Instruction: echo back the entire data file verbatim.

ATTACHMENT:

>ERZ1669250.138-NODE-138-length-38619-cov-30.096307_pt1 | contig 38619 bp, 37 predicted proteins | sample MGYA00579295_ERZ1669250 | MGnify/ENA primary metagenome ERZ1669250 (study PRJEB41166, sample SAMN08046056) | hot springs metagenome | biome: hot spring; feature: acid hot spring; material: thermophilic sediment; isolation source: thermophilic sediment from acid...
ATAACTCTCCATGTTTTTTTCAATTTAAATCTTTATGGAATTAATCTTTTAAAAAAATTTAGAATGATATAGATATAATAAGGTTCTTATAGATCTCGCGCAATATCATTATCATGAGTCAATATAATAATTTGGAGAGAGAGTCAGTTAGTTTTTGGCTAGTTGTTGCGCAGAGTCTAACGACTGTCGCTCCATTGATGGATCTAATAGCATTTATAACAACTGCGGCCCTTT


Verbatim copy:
>ERZ1669250.138-NODE-138-length-38619-cov-30.096307_pt1 | contig 38619 bp, 37 predicted proteins | sample MGYA00579295_ERZ1669250 | MGnify/ENA primary metagenome ERZ1669250 (study PRJEB41166, sample SAMN08046056) | hot springs metagenome | biome: hot spring; feature: acid hot spring; material: thermophilic sediment; isolation source: thermophilic sediment from acid...
ATAACTCTCCATGTTTTTTTCAATTTAAATCTTTATGGAATTAATCTTTTAAAAAAATTTAGAATGATATAGATATAATAAGGTTCTTATAGATCTCGCGCAATATCATTATCATGAGTCAATATAATAATTTGGAGAGAGAGTCAGTTAGTTTTTGGCTAGTTGTTGCGCAGAGTCTAACGACTGTCGCTCCATTGATGGATCTAATAGCATTTATAACAACTGCGGCCCTTT